I started a junior IBD job when I had a toddler. It was impossible, so I quit for audit
When you go into a junior investment banking job, you give up on your personal life. Partners fall away, friends become distant and your apartment becomes a place to lay your head for a few hours every night. But what if you were married with a young child when you started out?
For Richard Atkins (a pseudonym), the choice of going into investment banking after graduating with an MBA from Chicago Booth Business School was a pretty simple one. For all the talk of MBAs falling out of love with banking, if you go to the right school, investment banking is still the main choice, he says.
“Consultants wanted to be bankers, bankers wanted to be consultants,” he says. “I’d say around 100 people ended up in banking from my class, and the vast majority had interned the previous year.”
But unlike the vast majority of new associates, Atkins has a wife and a young son. 80-plus hour weeks are expected from juniors working in IBD, but most of his contemporaries were young, free and single. After a few months in the role, Atkins quit his banking job in New York, but has stuck with finance by going into an audit job in Europe.
“The breaking point was when a family member got ill and I struggled to take time out to see them. My employer was understanding, but if you’re out of the office for any period of time it puts strain on the other juniors,” he says.
“I knew there would always be something that would keep me out of the office, and it’s difficult when everyone else is there the whole time. If my son got sick, I couldn’t take him to the doctors, or just simply not being able to help at home. So, I decided to quit,” he says.
Most MBAs going into investment banking are aware of the nature of the work, largely because the majority have interned previously, says Atkins. If you go to the right business school, investment banks are still rolling out the red carpet for top MBAs, offering various social events and putting forward senior bankers to sell the benefits of a banking career.
“It’s pretty cool, senior bankers tell you that you’re the cream of the crop, and that the future is in your hands,” he says. “You get to meet a lot of managing directors who tell you why they got into banking and why they still love it.”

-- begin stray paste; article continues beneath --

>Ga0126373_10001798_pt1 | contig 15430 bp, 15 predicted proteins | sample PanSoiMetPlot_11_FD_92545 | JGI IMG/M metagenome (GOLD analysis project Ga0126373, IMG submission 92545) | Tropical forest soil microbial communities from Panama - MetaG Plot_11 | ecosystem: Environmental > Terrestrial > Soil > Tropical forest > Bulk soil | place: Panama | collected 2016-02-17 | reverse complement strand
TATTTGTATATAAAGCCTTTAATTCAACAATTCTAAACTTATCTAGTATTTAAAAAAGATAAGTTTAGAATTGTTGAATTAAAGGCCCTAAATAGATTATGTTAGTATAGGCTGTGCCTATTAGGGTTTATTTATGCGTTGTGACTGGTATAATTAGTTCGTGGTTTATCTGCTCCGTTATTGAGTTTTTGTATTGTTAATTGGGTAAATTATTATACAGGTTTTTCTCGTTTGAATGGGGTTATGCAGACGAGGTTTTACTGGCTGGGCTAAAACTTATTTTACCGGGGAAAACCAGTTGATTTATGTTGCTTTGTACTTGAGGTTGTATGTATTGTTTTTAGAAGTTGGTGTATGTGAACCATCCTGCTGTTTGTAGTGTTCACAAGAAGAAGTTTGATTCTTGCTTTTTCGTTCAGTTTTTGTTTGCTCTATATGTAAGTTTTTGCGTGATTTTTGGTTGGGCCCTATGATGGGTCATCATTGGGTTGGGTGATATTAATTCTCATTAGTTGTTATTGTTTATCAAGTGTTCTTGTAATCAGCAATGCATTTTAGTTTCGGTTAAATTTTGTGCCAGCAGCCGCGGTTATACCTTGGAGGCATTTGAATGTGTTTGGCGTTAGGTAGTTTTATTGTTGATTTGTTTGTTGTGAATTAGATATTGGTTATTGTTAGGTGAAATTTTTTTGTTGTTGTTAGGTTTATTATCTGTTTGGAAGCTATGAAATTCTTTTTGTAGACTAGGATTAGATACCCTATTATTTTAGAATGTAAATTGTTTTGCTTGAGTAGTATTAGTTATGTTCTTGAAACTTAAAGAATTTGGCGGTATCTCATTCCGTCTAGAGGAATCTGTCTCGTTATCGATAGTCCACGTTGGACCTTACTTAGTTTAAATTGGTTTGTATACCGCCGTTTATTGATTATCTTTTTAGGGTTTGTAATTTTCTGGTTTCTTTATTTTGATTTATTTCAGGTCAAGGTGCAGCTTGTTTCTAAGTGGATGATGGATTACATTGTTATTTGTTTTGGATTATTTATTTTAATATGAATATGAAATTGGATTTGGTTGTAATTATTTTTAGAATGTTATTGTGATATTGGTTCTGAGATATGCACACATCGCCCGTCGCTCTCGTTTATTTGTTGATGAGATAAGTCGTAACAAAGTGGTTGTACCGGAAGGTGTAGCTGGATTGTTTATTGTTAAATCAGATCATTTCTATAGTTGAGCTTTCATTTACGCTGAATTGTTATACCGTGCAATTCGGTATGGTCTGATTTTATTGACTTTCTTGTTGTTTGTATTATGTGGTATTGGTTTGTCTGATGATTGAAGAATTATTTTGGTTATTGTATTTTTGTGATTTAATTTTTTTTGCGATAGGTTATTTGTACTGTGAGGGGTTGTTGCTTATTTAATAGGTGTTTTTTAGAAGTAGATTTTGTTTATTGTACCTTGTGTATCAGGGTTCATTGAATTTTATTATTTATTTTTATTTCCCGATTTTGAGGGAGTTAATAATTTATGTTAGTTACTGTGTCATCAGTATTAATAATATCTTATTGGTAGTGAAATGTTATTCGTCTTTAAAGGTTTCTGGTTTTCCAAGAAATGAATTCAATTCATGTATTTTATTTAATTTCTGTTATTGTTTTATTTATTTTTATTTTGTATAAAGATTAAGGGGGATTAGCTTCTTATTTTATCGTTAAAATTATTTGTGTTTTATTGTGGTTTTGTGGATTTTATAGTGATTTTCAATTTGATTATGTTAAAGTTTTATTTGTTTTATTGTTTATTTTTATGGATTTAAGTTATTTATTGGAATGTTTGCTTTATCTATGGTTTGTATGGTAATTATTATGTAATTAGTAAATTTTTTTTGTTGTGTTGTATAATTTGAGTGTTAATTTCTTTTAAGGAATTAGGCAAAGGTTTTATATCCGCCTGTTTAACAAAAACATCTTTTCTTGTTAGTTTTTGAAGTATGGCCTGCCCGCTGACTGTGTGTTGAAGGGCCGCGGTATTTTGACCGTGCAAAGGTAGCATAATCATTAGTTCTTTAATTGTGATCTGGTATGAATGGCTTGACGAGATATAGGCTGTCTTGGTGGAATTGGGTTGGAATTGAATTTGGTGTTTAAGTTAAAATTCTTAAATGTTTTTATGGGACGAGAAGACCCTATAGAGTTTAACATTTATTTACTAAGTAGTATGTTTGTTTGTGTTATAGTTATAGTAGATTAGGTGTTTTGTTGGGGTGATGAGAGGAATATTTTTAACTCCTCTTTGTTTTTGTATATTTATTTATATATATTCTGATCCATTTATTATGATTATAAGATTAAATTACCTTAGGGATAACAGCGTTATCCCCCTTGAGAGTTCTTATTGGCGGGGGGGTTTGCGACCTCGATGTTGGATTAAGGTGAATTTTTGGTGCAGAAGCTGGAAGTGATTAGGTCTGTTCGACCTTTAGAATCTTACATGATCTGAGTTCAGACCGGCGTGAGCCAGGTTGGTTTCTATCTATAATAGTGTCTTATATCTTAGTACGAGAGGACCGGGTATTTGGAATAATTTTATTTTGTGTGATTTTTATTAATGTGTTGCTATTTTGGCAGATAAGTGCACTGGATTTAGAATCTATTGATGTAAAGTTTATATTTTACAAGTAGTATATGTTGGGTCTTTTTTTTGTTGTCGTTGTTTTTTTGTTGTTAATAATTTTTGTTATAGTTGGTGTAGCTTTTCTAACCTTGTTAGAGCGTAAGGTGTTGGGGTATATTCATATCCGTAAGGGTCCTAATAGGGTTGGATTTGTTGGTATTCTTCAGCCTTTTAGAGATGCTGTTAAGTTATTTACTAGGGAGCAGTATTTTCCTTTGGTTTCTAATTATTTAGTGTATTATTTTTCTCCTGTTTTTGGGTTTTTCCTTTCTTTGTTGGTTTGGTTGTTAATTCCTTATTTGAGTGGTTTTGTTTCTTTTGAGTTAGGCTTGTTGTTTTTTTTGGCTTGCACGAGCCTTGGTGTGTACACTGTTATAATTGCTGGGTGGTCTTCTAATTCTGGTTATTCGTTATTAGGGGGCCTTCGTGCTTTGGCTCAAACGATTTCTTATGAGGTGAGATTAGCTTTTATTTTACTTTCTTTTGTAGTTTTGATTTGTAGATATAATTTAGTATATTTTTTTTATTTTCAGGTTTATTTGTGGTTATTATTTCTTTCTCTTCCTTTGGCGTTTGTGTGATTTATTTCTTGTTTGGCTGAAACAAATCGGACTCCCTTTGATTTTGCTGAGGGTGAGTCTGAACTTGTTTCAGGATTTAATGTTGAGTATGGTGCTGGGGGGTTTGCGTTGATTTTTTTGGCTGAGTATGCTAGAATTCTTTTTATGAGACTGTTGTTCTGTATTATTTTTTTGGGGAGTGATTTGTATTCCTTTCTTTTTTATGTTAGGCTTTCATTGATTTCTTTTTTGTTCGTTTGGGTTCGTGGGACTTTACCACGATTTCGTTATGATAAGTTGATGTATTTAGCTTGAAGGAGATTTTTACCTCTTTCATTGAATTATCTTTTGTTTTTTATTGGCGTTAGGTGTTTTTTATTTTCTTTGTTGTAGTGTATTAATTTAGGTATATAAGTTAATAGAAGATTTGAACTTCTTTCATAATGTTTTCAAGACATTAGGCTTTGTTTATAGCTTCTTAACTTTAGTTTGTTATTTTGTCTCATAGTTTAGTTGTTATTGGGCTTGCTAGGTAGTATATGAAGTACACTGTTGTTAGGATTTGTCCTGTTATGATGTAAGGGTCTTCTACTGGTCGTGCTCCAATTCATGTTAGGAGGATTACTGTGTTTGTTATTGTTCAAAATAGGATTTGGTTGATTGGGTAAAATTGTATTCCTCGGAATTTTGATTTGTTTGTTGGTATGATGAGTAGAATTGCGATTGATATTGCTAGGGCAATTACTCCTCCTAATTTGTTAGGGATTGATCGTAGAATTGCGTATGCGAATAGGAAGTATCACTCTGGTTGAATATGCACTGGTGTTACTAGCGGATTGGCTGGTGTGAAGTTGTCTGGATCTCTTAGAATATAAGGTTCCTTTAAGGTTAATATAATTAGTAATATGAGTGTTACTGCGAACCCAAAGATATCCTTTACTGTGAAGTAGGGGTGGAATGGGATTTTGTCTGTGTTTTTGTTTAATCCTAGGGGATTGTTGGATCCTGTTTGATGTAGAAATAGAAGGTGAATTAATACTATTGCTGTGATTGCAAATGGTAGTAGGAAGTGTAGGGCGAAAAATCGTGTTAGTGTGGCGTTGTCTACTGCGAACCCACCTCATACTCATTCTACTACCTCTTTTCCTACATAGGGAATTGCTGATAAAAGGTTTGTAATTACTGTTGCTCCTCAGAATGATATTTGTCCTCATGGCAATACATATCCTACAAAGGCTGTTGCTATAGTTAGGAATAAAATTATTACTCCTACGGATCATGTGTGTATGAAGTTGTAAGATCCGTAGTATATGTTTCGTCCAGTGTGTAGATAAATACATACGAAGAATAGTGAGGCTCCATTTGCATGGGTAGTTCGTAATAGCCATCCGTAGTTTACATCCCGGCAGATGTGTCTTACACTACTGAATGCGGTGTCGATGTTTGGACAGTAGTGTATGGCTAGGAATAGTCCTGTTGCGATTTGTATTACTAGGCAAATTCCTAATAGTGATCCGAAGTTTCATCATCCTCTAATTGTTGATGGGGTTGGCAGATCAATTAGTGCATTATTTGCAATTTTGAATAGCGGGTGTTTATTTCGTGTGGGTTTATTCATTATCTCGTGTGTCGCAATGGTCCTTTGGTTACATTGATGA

But, of course, the working hours are brutal and banks' efforts to reduce them are unlikely to change this. UBS, for example, has a 'take two' scheme that allows analysts to have two hours of personal time if they can find someone to cover for them. Or Barclays' policy of protecting weekends for juniors 'as much as possible'. You're still not going to have a lot of free time.
“MDs can drop work on your desk at any moment. There might not be deals on all the time, but the pitch process is constant, and you never know when a client might demand something,” says Atkins. “It’s difficult to get away from this – the only way to stop it is to hire a lot more people.”
Atkins still thinks that investment banking is a great career, but the pace of working in audit is more conducive to a life outside of work.
“It’s a change. You have meetings ahead of other meetings and the pace of getting things done is so much slower than investment banking. But I get to see my family,” he says.
So, why not quit finance entirely for the red hot tech sector?
“In tech things are so unstructured and the career path relatively erratic that it’s actually difficult for MBAs unless you’ve started the company yourself. Finance offers a much more linear route,” he says.
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